I was caught in the middle of a Kalinda (stick fight) brawl between almost naked rival gangs on Jackson Hill and I rolled down the hill trying to escape.
I saw the splendour of Carnival celebrations in Port of Spain – people dressed in colourful creative costumes, and dancing in bands to the exciting sounds of improvised music.
They were a thousand times better than our masquerade bands at home.
I stood there in the doorway dismayed and infuriated. At that moment I understood that life is never static, and that nothing remains the same forever. Everything changes. Like Mister Wharton’s old buildings that were always there in the yard and had now been demolished and replaced by this new structure housing Washington High School on the bottom floor and a spacious Auditorium on the top. Like those people I had known all my life who lived in the yard and were now no longer there. They had all moved on to another life, to another place.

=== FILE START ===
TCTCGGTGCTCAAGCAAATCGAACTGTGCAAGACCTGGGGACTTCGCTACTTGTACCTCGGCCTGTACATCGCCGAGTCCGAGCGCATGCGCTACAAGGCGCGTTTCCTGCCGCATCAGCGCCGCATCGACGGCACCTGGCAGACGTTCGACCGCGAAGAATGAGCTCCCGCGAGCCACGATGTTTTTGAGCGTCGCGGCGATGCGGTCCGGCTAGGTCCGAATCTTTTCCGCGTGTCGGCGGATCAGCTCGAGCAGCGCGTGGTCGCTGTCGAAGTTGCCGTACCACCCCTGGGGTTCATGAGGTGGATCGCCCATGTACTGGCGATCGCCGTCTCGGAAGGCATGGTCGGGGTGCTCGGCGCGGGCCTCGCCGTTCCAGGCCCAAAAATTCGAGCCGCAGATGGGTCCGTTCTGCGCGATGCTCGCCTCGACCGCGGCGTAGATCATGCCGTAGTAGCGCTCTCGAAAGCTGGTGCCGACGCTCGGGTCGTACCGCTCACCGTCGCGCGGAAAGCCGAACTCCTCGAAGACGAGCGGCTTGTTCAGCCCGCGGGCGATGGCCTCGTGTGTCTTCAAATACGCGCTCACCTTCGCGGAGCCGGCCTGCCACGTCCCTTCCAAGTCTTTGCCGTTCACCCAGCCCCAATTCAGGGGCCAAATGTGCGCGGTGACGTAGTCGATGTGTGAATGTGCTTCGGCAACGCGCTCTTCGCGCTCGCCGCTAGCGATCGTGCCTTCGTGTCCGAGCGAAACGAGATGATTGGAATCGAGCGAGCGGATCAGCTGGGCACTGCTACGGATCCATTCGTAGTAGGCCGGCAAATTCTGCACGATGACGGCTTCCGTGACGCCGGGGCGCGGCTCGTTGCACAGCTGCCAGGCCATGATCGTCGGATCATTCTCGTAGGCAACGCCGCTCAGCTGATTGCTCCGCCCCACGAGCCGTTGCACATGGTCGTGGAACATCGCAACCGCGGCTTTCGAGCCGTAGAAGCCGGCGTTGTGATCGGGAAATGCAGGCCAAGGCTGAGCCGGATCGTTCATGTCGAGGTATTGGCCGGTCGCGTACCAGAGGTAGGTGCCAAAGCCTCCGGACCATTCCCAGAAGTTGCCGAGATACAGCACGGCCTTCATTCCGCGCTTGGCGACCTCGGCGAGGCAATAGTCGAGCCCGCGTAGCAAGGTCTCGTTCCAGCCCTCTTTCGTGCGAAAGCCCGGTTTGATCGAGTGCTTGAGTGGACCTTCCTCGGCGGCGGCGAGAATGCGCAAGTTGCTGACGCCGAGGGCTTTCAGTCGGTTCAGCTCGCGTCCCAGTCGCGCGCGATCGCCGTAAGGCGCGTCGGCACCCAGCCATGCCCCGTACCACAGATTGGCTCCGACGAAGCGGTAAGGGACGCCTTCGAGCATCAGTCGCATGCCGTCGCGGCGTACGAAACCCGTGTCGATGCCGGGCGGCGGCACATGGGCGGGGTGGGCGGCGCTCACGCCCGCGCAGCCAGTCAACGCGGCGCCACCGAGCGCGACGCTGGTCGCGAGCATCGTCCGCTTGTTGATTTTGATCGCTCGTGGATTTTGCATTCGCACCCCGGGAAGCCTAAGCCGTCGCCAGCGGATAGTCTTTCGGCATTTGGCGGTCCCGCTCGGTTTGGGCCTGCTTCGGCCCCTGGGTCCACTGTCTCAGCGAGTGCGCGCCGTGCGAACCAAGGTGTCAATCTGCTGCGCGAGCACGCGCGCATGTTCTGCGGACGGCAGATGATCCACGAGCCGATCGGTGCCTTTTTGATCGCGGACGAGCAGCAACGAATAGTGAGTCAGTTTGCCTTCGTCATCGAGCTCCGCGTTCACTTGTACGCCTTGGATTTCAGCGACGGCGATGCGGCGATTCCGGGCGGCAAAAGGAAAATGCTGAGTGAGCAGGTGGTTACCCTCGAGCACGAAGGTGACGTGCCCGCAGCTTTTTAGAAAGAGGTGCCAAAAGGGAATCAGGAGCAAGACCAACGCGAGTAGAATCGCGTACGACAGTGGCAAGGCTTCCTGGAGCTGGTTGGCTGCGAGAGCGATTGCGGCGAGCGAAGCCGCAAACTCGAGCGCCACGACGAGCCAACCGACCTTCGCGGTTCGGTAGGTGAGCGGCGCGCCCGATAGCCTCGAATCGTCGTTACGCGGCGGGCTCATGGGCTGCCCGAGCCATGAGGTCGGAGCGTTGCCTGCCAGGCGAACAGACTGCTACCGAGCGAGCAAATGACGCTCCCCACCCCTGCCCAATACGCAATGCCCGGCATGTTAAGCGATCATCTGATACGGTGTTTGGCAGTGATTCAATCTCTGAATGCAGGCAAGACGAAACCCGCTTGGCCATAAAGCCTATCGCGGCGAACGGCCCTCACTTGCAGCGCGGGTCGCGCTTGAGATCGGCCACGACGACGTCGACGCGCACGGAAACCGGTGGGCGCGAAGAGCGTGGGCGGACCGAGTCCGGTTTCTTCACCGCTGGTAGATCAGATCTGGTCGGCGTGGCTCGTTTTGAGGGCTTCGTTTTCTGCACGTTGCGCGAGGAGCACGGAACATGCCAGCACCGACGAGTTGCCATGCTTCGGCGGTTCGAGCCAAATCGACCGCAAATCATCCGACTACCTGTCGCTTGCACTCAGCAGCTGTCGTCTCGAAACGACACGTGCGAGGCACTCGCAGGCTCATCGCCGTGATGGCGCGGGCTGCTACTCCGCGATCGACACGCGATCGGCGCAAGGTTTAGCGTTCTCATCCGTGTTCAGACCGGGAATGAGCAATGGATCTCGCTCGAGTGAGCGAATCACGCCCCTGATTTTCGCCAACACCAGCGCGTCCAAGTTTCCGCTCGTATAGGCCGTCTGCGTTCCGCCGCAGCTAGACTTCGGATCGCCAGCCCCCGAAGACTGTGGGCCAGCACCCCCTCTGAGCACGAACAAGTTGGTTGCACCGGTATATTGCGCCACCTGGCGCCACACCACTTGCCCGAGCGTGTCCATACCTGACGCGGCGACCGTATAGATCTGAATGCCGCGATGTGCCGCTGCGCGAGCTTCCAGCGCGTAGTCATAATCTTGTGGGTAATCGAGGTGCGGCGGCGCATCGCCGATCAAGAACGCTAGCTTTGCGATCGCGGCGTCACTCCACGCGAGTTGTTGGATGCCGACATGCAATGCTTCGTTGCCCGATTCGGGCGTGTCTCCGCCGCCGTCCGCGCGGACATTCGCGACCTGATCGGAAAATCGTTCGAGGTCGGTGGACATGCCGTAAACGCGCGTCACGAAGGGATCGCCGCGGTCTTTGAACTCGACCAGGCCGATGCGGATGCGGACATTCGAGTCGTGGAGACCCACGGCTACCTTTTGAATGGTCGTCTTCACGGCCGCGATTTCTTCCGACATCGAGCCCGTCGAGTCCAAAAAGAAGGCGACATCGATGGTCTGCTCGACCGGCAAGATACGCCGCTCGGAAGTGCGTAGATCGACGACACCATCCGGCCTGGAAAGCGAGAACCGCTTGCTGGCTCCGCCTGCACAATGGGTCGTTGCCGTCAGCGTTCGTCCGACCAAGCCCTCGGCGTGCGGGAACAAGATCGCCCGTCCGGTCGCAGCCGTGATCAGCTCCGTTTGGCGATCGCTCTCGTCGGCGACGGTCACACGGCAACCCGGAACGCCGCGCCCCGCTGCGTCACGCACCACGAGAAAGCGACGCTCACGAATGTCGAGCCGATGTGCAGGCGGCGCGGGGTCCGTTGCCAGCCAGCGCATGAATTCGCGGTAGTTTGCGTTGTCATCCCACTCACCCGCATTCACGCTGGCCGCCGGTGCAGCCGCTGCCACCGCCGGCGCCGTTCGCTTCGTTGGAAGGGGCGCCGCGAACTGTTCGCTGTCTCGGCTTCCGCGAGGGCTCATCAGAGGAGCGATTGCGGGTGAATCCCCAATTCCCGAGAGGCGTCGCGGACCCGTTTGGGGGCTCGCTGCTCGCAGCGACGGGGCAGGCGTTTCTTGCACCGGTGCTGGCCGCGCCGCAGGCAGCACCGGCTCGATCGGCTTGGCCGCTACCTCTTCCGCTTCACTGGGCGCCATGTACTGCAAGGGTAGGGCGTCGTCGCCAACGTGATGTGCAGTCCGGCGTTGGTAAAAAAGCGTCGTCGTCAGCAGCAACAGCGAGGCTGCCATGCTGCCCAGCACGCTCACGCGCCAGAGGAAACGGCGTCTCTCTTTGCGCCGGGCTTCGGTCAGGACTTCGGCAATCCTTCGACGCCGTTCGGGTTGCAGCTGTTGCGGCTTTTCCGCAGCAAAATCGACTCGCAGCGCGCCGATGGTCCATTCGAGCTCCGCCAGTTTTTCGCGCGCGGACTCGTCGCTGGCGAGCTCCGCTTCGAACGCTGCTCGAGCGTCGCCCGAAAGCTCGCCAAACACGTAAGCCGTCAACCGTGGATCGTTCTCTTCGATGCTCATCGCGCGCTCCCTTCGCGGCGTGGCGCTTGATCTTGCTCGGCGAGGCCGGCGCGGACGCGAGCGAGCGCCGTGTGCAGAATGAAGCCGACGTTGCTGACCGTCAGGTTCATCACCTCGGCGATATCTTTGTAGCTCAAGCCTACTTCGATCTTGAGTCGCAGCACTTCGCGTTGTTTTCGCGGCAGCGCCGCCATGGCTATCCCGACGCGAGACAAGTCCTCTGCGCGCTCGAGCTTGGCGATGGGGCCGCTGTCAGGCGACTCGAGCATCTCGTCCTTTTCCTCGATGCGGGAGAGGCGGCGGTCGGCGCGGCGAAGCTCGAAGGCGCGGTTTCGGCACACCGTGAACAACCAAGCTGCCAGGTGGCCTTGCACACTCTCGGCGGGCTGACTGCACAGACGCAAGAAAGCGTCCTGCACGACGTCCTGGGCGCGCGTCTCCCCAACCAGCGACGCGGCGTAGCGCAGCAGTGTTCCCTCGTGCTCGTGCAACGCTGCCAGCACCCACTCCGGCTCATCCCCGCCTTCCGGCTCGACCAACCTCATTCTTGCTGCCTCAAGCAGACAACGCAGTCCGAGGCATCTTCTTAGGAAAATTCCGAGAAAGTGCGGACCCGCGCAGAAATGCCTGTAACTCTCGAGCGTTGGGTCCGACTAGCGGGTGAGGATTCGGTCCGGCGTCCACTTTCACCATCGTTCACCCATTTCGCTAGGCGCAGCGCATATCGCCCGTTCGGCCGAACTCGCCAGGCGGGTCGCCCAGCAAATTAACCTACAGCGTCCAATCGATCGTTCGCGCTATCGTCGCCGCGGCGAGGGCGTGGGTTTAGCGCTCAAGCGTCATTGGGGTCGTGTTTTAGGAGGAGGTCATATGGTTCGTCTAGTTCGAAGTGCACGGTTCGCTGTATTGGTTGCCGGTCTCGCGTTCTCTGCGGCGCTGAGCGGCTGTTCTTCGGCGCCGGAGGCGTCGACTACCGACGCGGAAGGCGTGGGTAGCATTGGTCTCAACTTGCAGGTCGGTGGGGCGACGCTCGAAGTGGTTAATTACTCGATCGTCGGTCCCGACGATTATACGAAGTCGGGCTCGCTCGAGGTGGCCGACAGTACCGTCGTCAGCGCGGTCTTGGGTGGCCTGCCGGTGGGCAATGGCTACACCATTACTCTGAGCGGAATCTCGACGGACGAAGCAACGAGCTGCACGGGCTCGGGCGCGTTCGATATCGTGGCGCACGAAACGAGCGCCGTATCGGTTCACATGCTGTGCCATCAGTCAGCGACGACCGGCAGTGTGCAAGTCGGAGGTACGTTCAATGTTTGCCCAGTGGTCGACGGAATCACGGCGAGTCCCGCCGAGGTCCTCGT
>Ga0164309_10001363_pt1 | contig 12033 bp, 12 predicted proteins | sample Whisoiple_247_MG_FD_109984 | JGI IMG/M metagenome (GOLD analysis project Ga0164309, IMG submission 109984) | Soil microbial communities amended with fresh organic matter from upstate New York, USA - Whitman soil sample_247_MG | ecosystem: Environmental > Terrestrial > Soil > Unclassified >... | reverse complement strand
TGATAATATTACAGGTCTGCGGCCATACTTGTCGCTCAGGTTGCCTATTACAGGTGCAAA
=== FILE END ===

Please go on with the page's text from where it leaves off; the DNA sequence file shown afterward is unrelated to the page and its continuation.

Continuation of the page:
Like how I too had changed. I had now entered a new phase of my life.
I grew up on Charlotte Street in the 1930s. All of the buildings and the people who lived on that street were part of my initial exposure to life.
I felt such a close affection for them.
And yet I cannot explain why I sensed no empathy for those several families who were overcrowded into the numerous rooms that filled that large decaying building in the yard, and like the building itself their appearance and existence seemed to be in a state of degeneration.
Or why I had no sympathy for that disabled girl with her drooping eyes and drooling spittle who stood all day at the front gate of the yard, with a perpetual smile on her face, innocently oblivious of her wretched condition.